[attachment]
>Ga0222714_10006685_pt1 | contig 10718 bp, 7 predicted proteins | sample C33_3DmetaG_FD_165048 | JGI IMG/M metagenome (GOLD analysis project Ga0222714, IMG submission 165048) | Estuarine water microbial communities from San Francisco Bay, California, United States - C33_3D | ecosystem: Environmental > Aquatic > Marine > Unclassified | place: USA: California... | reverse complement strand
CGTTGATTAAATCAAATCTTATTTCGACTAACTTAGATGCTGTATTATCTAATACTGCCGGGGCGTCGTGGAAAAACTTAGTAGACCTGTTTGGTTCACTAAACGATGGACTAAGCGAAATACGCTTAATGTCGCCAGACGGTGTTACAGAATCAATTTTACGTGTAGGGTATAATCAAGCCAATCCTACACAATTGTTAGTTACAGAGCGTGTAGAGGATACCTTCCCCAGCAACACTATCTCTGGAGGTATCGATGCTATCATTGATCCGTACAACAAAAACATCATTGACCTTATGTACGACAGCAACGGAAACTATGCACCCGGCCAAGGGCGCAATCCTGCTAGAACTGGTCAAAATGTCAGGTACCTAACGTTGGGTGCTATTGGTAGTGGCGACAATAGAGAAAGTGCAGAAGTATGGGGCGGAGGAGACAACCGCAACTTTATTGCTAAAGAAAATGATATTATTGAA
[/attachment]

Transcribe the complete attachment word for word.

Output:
>Ga0222714_10006685_pt1 | contig 10718 bp, 7 predicted proteins | sample C33_3DmetaG_FD_165048 | JGI IMG/M metagenome (GOLD analysis project Ga0222714, IMG submission 165048) | Estuarine water microbial communities from San Francisco Bay, California, United States - C33_3D | ecosystem: Environmental > Aquatic > Marine > Unclassified | place: USA: California... | reverse complement strand
CGTTGATTAAATCAAATCTTATTTCGACTAACTTAGATGCTGTATTATCTAATACTGCCGGGGCGTCGTGGAAAAACTTAGTAGACCTGTTTGGTTCACTAAACGATGGACTAAGCGAAATACGCTTAATGTCGCCAGACGGTGTTACAGAATCAATTTTACGTGTAGGGTATAATCAAGCCAATCCTACACAATTGTTAGTTACAGAGCGTGTAGAGGATACCTTCCCCAGCAACACTATCTCTGGAGGTATCGATGCTATCATTGATCCGTACAACAAAAACATCATTGACCTTATGTACGACAGCAACGGAAACTATGCACCCGGCCAAGGGCGCAATCCTGCTAGAACTGGTCAAAATGTCAGGTACCTAACGTTGGGTGCTATTGGTAGTGGCGACAATAGAGAAAGTGCAGAAGTATGGGGCGGAGGAGACAACCGCAACTTTATTGCTAAAGAAAATGATATTATTGAA